“ But, I beg leave to point out, how tenacious the government have been of ensuring implicit obedience to their rules on this subject in particular, and in prohibiting conduct like that here exhibited against their publick officer, and how sacredly they have viewed the publick institutes on this subject, which have been violated and trampled on; and it will suffice to show their publick orders on a similar instance, which happened some time ago, and which the dewan, from his official situation, must have been a party in detecting.

“I desire the board's letter to the committee on this subject, dated the 31st May 1782, may be read, and a copy be annexed to this minute.

“ I, therefore, move the board, that Gunga Govin Sing may be forthwith required to surrender the original deeds produced by him, as a title to the grant of Salbarry, in order that they may be returned to the rajah's agents, to be made null and void.

“ I further move the board, that the dewan Gunga Govin

* Vakeel states Mofussil Jumma, of Salbarry, for 1,191 Sa R: 96,229 Purchase money

53,755 Per annum, loss

42.474

[ocr errors]

Sing, together with his naib Prawn Kishin Sing, his son, and all his dependants, be removed from their offices, and that the roy royan, rajah Rajebullub, whose duty Gunga Govin Sing virtually is to perform, be reinstated in the exercise of the duties of his department; and that Gunga Govin Sing be ordered to deliver up all official papers of the sircar to the committee of revenue, and the roy royan, and that they be ordered accordingly to take charge of them, and finally setile all accounts.”—This motion was over-ruled, and no final proceeding appears.

My lords, you have heard the proceedings of the court, before which Gunga Govin Sing thought proper to appeal, in consequence of the power and protection of Mr. Hastings being understood to exist after he left India, and authenticated by his last parting deed. Your lordships will judge by that last act of Mr. Hastings, what the rest of his whole life was. -My lords, I do not mean now to go further, than just to remind your lordships of this, that Mr. Hastings's government was one whole system of oppression, of robbery of individuals, of destruction of the publick, and of supersession of the whole system of the English government, in order to vest in the worst of the natives all the powers, that could possibly exist in any government; in order to defeat the ends, which all governments ought in common to have in view. Thus, my lords, I show you, at one point of view, what you are to expect from him in all the rest. I have, I think, made out as clear as can be to your lordships, so far as it was necessary to go, that his bribery and peculation was not occasional, but habitual ; that it was not urged upon him at the moment, but was regular and systematick. I have shown to your lordships the operation of such a system on the revenues.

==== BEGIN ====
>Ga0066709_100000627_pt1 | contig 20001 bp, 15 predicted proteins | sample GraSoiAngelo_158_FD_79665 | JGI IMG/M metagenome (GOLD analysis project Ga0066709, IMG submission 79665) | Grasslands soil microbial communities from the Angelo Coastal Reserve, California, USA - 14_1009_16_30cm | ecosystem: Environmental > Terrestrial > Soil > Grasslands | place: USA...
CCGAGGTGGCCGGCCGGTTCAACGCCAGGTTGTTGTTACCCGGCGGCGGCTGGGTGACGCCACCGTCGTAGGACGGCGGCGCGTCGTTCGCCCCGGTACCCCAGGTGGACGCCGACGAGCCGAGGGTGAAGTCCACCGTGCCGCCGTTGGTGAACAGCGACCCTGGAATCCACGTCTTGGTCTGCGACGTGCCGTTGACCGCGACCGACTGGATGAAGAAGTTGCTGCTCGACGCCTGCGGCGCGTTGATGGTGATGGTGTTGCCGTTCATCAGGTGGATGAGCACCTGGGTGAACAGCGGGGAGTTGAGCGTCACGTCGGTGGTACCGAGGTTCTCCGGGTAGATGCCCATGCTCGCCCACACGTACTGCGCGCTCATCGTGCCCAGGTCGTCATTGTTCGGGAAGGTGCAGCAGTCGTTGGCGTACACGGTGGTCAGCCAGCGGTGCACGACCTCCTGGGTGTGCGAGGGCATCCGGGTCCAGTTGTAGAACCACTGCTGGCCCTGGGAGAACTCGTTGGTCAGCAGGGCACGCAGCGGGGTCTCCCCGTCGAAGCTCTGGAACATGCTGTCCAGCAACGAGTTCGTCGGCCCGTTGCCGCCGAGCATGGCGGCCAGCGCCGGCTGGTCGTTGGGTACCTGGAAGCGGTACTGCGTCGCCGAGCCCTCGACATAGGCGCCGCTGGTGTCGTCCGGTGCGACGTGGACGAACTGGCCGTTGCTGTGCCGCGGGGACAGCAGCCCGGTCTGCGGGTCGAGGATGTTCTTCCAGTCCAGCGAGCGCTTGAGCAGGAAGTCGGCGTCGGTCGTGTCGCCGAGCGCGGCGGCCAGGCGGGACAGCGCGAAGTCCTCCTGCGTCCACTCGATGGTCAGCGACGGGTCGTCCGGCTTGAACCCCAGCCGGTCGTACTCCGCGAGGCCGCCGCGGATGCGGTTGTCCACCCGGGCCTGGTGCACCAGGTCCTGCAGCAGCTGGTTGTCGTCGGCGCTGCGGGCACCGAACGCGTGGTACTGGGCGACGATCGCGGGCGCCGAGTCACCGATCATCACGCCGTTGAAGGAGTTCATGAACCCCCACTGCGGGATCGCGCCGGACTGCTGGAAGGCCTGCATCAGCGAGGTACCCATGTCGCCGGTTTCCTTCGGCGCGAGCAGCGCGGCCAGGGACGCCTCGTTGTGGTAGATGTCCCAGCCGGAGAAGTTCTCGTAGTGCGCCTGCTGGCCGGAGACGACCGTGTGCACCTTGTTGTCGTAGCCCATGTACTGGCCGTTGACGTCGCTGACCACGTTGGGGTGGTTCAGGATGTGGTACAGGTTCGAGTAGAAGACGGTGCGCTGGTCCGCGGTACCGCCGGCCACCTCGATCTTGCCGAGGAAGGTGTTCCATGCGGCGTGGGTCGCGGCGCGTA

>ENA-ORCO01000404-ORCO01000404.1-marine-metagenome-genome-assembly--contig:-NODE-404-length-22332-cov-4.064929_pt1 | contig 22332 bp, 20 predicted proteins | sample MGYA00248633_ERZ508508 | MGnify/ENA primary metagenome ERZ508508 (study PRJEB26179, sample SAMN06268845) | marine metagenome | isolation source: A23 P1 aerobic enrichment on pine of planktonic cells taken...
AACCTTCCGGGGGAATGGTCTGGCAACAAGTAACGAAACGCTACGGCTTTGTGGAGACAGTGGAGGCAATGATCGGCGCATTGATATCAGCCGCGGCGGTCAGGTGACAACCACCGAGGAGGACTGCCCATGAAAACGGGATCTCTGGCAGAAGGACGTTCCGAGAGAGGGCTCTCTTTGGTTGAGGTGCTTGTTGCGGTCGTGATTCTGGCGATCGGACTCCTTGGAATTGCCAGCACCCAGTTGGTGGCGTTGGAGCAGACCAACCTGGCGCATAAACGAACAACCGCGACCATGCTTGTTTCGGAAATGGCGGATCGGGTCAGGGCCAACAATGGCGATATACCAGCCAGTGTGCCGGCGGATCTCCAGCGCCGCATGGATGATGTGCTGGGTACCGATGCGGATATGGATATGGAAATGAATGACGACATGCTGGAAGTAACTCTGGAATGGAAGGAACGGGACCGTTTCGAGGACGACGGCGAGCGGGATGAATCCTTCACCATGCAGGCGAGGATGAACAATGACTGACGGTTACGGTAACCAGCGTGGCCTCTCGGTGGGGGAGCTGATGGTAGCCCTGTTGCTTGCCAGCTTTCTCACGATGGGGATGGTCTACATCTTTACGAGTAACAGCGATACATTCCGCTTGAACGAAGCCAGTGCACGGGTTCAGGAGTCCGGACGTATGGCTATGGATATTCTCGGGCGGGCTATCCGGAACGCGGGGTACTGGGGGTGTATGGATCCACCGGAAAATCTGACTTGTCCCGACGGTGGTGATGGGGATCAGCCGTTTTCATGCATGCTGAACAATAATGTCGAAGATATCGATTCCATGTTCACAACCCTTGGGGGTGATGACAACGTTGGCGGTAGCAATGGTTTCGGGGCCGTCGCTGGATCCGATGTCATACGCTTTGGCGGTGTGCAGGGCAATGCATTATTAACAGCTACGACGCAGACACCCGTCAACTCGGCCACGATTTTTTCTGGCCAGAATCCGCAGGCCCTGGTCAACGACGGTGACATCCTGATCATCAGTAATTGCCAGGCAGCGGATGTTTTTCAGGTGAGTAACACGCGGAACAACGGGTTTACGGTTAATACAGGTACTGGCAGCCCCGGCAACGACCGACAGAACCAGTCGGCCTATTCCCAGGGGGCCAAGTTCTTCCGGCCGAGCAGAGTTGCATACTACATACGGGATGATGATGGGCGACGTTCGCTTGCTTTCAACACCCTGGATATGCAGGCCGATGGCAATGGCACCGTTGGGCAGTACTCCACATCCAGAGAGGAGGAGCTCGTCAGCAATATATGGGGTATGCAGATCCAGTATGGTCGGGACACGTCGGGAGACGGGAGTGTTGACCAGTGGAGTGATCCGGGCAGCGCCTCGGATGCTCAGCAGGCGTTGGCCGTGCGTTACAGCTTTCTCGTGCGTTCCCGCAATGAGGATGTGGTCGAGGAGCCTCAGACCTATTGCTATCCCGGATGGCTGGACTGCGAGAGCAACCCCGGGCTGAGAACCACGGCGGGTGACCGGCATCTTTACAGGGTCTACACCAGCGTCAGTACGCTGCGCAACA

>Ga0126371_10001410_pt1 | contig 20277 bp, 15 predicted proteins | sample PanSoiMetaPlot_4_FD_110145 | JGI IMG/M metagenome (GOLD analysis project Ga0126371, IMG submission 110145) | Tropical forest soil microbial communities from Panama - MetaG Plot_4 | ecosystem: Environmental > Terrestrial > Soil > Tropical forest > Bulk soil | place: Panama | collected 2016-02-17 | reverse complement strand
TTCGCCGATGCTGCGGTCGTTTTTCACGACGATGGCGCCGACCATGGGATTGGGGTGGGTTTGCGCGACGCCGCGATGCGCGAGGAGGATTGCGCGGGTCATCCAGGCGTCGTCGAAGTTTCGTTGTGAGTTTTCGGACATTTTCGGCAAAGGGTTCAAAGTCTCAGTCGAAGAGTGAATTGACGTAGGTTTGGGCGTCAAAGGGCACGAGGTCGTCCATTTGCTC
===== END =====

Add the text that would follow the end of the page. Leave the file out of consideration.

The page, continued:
My lords, Mr. Hastings pleads one constant merit to justify those acts ; namely, that they produce an increase of the publick revenue ; and accordingly he never sells to any of those wicked agents any trusts whatever in the country, that you do not hear, that it will considerably tend to the increase of the revenue.-Your lordships will see, when he sold to wicked men the province of Bahar in the same way, in

which Debi Sing had this province of Dinagepore, that consequences of a horrid and atrocious nature (though not to so great an extent) followed from it. I will just beg leave to state to your lordships, that the kingdom of Bahar is annexed to the kingdom of Bengal ; that this kingdom was governed by another provincial council; that he turned out that provincial council, and sold that government to two wicked men,—one of no fortune at all, and the other of a very suspicious fortune ; one a total bankrupt, the other justly excommunicated for his wickedness in his country, and then in prison for misdemeanours in a subordinate situation of government.

Mr. Hastings destroyed the council, that imprisoned him ; and, instead of putting one of the best and most reputable of the natives to govern it, he takes out of prison this excommunicated wretch, hated by God and man,—this bankrupt, this man of evil and desperate character, this mismanager of the publick revenue in an inferiour station : and, as he had given Bengal to Gunga Govin Sing, he gave this province to rajahs Kelleram, and Cullian Sing.

It was done upon this principle, that they would increase, and very much better, the revenue. These men seemned to be as strange instruments for improving a revenue as ever were chosen, I suppose, since the world began. Perhaps their merit was giving a bribe of 40,0001. to Mr. Hastings. How he disposed of it, I don't know. He says, I disposed of it to the publick, and it was in a case of emergency. You will see in the course of this business the falsehood of that pretence ; for you will see, though the obligation is given for it as a round sum of money, that the payment was not accomplished till a year after ; that therefore it could not answer any immediate exigence of the company. Did it answer in an increase of the revenue ?-The very reverse. Those persons, who had given this bribe of 40,0001. at the end of that year were found 80,0001. in debt to the company. The company always loses, when Mr. Hastings takes a bribe ; and, when he proposes an increase of the revenue, the company loses often double. But I hope, and trust, your lordships will consider this idea of a monstrous rise of rent,

« PreviousContinue »